2020 May

The S-Word

By Twila Albrecht

My sophomore year of college, I was crippled with social anxiety and a calendar full of activities and due dates. Eventually, I lugged my way over to the campus counselor’s office. In one of our conversations, the counselor invited me to remove the word ‘should’ from my vocabulary. To this day, I feel empowered by the gift of that invitation. Here’s why removing the S-word has been an important practice for me:

  1. I’m challenged to think about the way I communicate with myself and others. I find that when I remove the S-word, I’m forced to reframe what it is that I want or need, or what it is that is inhibiting me from moving forward. By naming any underlying assumptions in a ‘should statement’, I can remain open to more than one way of thinking or responding in any given situation. When I’m conscious about my language, it changes the way I act in the world.
  2. I’m empowered to stay in the present moment. I’m no English teacher, but it strikes me that ‘should’ is used in both past tense and present future. When I remove the demands of what I should be doing, or how I should have responded, I am encouraged to stay in the present moment, noticing where my attention is and choosing to act from there.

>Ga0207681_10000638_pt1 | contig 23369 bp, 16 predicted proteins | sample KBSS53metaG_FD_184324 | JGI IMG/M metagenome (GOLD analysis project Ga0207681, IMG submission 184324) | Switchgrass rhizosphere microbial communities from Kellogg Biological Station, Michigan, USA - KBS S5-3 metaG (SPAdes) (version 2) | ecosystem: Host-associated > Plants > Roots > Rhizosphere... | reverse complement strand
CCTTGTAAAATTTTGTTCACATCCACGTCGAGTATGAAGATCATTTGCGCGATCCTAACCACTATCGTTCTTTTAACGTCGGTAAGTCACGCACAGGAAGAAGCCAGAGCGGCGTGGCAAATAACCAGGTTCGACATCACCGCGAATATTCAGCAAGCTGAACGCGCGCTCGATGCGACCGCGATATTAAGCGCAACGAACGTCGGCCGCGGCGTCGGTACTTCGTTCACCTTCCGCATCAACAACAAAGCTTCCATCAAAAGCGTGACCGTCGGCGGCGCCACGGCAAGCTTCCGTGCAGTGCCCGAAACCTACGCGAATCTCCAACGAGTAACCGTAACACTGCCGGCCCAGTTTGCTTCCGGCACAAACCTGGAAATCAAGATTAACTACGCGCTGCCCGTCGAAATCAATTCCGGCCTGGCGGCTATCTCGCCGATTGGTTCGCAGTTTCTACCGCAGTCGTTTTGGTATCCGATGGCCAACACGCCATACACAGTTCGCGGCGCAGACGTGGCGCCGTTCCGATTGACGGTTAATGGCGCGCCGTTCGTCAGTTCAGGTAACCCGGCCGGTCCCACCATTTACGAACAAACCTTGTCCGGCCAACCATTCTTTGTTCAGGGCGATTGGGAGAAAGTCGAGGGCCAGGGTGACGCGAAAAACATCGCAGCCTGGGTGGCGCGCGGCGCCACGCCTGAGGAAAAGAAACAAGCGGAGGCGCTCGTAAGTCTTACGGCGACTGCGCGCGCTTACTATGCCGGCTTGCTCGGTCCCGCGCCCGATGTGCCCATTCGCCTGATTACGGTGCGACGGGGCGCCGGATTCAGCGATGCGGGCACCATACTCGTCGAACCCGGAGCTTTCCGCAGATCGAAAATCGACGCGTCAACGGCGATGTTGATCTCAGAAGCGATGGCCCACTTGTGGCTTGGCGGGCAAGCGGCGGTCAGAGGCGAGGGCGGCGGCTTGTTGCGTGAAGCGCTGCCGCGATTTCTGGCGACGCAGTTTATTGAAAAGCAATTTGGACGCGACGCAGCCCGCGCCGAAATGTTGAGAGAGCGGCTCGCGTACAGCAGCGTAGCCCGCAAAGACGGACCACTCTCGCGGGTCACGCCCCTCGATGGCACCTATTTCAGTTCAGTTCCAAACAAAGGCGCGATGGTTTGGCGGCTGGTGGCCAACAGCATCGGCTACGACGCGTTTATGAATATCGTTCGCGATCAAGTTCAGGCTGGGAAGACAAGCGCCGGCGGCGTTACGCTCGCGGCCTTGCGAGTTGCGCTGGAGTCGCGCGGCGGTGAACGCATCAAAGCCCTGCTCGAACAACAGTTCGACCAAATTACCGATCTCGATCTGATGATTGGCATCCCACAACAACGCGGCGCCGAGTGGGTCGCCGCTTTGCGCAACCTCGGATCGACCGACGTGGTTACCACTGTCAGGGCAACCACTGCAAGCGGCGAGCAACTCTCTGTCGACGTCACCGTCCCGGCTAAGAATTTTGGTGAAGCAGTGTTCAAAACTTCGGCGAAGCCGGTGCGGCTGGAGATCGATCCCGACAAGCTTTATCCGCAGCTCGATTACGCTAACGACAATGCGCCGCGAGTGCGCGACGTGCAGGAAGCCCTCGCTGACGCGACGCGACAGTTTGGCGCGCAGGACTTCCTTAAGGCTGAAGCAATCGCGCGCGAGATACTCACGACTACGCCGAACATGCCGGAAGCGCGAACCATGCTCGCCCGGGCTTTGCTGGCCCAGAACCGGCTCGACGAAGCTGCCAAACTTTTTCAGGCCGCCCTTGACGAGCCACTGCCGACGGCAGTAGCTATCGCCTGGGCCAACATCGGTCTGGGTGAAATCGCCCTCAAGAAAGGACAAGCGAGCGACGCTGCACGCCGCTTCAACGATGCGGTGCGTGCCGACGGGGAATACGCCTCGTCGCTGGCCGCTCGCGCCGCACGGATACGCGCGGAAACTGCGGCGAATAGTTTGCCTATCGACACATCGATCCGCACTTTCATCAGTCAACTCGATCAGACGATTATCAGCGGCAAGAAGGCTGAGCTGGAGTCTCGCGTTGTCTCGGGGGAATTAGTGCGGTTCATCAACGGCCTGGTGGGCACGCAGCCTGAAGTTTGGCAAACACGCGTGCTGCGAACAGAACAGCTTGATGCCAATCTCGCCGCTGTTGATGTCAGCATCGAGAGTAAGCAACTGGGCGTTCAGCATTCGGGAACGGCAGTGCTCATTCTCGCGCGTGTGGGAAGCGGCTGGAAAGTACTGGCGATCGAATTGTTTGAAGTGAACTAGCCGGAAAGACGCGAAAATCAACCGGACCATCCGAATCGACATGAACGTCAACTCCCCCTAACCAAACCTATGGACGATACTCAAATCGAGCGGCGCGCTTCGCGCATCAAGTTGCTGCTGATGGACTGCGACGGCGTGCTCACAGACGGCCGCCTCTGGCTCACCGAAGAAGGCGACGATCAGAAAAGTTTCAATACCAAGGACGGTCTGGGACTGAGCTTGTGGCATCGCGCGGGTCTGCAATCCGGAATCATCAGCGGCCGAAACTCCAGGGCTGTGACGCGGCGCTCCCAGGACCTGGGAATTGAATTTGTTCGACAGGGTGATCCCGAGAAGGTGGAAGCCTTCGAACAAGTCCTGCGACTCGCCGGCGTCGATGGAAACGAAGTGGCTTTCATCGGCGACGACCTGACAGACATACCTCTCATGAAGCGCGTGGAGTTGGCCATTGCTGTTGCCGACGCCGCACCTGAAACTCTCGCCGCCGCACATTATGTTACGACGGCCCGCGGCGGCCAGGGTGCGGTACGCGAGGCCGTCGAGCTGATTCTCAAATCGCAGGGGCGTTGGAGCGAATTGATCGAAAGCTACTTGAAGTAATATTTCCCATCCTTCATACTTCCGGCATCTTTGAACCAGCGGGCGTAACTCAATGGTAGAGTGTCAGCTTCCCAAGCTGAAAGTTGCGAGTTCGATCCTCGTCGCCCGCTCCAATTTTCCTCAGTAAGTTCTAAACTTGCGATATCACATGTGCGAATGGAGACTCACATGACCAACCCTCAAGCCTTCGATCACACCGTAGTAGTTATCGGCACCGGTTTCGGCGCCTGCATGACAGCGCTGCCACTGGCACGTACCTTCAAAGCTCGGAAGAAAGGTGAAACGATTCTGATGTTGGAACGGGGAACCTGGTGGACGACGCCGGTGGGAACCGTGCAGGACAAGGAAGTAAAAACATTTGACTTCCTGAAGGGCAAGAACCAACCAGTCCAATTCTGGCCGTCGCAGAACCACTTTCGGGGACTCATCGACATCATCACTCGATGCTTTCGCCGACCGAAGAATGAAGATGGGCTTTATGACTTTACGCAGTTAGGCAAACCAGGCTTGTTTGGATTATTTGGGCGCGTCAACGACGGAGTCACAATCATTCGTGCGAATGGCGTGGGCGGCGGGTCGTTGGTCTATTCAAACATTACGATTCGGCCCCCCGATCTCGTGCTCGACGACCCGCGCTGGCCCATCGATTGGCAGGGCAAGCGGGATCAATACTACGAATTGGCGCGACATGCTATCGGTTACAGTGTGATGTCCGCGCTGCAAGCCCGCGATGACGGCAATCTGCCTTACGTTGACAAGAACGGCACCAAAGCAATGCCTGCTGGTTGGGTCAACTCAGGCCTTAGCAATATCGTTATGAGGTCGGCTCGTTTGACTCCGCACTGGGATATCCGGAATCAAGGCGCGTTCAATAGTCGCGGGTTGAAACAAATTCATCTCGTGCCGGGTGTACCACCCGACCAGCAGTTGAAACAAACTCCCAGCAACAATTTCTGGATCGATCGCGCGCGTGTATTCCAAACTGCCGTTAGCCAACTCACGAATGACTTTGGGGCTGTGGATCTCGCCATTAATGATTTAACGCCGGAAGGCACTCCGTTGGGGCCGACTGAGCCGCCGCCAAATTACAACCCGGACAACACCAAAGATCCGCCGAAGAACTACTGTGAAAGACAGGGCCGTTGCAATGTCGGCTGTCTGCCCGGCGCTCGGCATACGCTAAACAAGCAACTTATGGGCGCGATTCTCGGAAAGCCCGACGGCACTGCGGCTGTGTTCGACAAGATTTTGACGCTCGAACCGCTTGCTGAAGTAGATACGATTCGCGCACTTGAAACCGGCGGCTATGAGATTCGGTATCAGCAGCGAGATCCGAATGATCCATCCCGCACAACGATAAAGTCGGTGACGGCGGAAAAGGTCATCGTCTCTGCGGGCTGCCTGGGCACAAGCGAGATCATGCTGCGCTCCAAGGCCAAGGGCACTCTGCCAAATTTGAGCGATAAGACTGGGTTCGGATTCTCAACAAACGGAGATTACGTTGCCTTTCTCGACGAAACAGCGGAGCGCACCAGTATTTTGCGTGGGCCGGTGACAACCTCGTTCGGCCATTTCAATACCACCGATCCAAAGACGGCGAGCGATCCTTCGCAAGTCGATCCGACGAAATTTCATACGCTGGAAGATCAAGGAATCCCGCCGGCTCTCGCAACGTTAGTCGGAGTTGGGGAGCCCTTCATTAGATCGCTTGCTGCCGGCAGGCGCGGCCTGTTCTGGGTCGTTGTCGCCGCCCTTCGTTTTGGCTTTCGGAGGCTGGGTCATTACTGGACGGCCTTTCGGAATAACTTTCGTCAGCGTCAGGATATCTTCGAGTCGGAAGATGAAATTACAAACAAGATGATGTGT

3. I’m allowed to choose me. Rather than using guilt, shame, or regret as a (harmful) motivator, I can choose how to spend my time and energy, and therefore be more present when I do need to give time to others.

Of course this is something I’ll always be practicing. When the ‘shoulds’ come screeching, I turn to the Presencing Institute’s guided journaling practice. Presencing Institute defines ‘presencing’ as “the capacity to connect to the deepest sources of self – to go to the inner place of stillness where knowing comes to surface.” In this space where presence and sensing meet, I use journaling to aid in creating action steps that bring awareness to my current reality. I do this exercise when I want to show up and put in the effort; not because I think I should do it. Click here for the guided journaling practice from the Presencing Institute. Take care of yourself, friend!

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